NEW IBERIA, La. (AP) – Since the first majestic bell was installed in 1850, the bells in St. Martin de Tours Catholic Church have pealed joy, sorrow and solemnity throughout the historic community of St. Martinville.
They have summoned people to pray, to commemorate a life passed and to signal of the start of a couple beginning a new life together.
Dedicated in 1844, St. Martin de Tours Catholic Church is still used every day and its weekend services find many people crowding into the old pews. The French saying “ma foi, mes amis, mon café”—my faith, my friends, my coffee—reflects people’s attachment to their French heritage, religion and church.
Parisioners at St. Martin de Tours, known as the Mother Church of Acadiana, want to ensure that every aspect of the historical building is preserved, including the traditional ringing of a bell or bells, often in pairs which are rotated back and forth, ringing once in each direction.
Work on a three-phase, $260,000 renovation project of the belfry and restoration of the bells is expected to begin soon after the end of Lent.
“The inside of the tower needs work if we are going to preserve it. The bells are too close together and that is stopping the swinging of the bells. We have to do repairs now if we want to keep the bells working,” said the Rev. Rusty P. Richard. “Our goal is to have every bell ringing again.”
The cast-iron bells are as much a part of the vivid history of the 168 year-old church as the 11-by-13-foot canvas oil painting of the church’s patron saint, St. Martin of Tours, and the unusually large 14 stations of the cross. The canvas above the main altar was painted during the 1830s by Jean Francois Marie Mouchet of Dijon, France. The stations of the cross were shipped from France in 1905.
Brenda Courville, a longtime parishioner and member of the finance committee, believes the belfry project is important if the congregation wants to keep all of the church’s history intact.
“It’s the fourth oldest Catholic church in the state so its preservation is important,” she said.
Richard said the bells are important to the church’s history, especially since some churches do not actual ring the church bells and it is often done through a recording.
The seven bells in the church belfry were named and christened in an old tradition. The first bell, cast by the Buckeye Bell Foundry of Cincinnati, Ohio, was acquired and baptized Agathe in 1850.
Three more bells, adorned in garlands of ribbons and flowers, were formally christened in 1904. Marie Angeli, the largest, weighs 2,100 pounds and was named in memory of the son of Mr. and Mrs. John B. Ferran. Marie Stephania, 1,050 pounds, and was named after the daughter of Mr. and Mrs. Albert Levert. The smallest, Marie Augustine, was named in honor of the pastor at the time, the Rev. Auguste Thebault.
The last three bells were added in 1977 and named Marie Lena, Marie Aline and Marie Editha. The 20th century bells were manufactured by the McShane Bell Foundry of Baltimore, Md.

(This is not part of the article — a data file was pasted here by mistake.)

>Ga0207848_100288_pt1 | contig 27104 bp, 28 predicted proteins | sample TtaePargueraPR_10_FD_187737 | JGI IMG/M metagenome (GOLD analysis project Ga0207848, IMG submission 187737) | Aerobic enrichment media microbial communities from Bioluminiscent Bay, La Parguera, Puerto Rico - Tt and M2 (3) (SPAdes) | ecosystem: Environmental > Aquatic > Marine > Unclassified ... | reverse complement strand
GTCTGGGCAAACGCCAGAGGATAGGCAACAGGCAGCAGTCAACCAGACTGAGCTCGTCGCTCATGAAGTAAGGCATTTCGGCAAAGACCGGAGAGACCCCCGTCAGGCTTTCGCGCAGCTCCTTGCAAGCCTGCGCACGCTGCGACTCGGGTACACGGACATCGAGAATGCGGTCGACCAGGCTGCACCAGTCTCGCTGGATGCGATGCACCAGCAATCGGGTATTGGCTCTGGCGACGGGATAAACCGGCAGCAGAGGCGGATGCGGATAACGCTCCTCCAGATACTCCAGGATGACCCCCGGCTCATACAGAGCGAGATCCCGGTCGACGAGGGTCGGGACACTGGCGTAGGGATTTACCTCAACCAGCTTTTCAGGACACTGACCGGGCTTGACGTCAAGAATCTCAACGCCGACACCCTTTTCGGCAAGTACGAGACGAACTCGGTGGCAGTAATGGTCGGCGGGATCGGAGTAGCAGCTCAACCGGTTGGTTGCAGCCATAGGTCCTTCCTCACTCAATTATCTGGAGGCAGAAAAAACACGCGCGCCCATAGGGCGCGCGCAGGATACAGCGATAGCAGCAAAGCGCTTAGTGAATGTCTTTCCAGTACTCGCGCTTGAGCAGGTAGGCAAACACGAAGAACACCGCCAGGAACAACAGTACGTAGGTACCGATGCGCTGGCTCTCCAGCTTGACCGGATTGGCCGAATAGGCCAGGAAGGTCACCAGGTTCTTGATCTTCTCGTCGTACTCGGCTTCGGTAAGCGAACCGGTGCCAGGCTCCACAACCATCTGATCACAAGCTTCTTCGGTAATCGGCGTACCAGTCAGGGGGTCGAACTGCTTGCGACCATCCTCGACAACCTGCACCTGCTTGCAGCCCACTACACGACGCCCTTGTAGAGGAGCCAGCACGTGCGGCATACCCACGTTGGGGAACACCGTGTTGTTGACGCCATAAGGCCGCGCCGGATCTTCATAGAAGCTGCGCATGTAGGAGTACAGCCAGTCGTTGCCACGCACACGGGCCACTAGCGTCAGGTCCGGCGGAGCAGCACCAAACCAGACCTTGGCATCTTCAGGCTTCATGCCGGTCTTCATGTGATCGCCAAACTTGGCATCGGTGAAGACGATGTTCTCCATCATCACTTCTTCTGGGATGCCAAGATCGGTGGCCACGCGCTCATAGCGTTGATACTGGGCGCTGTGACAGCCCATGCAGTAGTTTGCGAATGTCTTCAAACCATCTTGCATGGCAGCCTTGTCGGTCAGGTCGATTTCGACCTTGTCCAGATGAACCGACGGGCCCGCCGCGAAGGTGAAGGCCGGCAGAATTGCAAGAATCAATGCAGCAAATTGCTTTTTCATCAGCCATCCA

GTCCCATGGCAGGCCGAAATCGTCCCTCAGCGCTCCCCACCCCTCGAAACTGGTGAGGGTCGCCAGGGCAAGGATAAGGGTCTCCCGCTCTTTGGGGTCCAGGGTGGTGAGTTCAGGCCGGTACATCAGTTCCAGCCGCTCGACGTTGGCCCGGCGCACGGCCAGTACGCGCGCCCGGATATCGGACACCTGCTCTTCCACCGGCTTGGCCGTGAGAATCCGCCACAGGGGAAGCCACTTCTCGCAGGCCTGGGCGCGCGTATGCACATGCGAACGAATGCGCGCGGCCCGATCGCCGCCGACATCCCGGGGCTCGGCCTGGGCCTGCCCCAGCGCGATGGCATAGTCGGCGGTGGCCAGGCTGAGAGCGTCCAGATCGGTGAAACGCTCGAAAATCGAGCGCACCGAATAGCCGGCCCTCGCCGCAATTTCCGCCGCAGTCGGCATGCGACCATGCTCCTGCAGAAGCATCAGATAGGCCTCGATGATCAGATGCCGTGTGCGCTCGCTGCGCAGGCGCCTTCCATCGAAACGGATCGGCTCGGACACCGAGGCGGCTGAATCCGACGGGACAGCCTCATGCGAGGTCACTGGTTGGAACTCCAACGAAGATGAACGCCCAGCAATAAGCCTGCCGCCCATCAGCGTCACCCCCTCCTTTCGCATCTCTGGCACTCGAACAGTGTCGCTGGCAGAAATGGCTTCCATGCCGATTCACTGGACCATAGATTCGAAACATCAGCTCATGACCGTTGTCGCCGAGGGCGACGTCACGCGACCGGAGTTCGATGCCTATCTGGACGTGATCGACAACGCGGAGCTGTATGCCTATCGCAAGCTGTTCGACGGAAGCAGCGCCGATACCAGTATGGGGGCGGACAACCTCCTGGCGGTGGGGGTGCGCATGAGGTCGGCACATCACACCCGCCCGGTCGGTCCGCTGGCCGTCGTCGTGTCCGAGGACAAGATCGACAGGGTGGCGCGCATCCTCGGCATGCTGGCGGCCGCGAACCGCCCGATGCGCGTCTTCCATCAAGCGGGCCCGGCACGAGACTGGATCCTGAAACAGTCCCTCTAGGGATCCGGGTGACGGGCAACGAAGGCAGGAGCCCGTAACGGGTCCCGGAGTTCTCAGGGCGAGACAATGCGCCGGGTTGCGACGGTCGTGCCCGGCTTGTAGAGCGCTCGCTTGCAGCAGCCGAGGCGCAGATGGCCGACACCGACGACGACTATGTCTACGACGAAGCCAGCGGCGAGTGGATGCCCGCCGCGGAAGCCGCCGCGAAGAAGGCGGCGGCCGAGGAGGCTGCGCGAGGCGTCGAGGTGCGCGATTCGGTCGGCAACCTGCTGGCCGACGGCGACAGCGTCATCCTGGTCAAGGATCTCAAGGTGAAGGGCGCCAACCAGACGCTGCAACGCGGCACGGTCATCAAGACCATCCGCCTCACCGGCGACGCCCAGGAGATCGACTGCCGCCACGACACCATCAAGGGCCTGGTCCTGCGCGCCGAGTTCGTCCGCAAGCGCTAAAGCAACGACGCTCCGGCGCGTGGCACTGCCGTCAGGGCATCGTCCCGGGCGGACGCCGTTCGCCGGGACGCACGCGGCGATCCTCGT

A historical bell remains on display over the front altar, but the six-bell peal continues to ring out the Angelus at morning, noon and the evening and the other bells ring every quarter hour. Richard said Agathe is no longer used.
“When the Angelus rings from the bells, it reminds me to reflect and pray about the priests and parishioners who worshiped here before me. These priests and parishioners paved the way for me and my family to attend this magnificent church,” Courville said.
The first phase of the project will include removing and repositioning some bells to create room for them to swing. After the tower is re-roofed, the bells will be reset.
Loreauville resident Phil Borel, a bell technician, said he will arrange them so that pairs of bells sound good together.
Borel, 55, is one of about 30 bell technicians in the country.
“We are so fortunate to have him in our area. Otherwise, it would be too expensive to have the bells worked on,” said Richard.
Borel said he serves as a man on the ground for companies that cast bells throughout the United States, Holland, France and England.
“There are not many bell technicians around. We are scattered across the country so we are invited by the bell companies to get together once a year to share our experiences and ideas. As the years go by, there are fewer of us doing this work. Some think it is not worth their while,” he said.
“You have to be precise and right on the money. Your work is judged on sound. When someone tells me they heard the church bells and it rang perfectly and at just the right time to console them, it makes the work all worthwhile.”
Some people who worked on the bells in the past cut their initials inside the St. Martin de Tours church tower, Borel said.
“This is a part of history. The bells will not be used and then thrown away. Some church bells are still here doing the same job they did 300 years ago,” he said.
Borel said he once had the privilege of adjusting the pitches and tones of a bell dating back to the 1700s, which was given to St. Gabriel Catholic Church in St. Gabriel by the Queen of Spain.
“This was one of the oldest bells I have ever worked on. It was very unusual,” said Borel.
Information from: The Daily Iberian, http://www.iberianet.com
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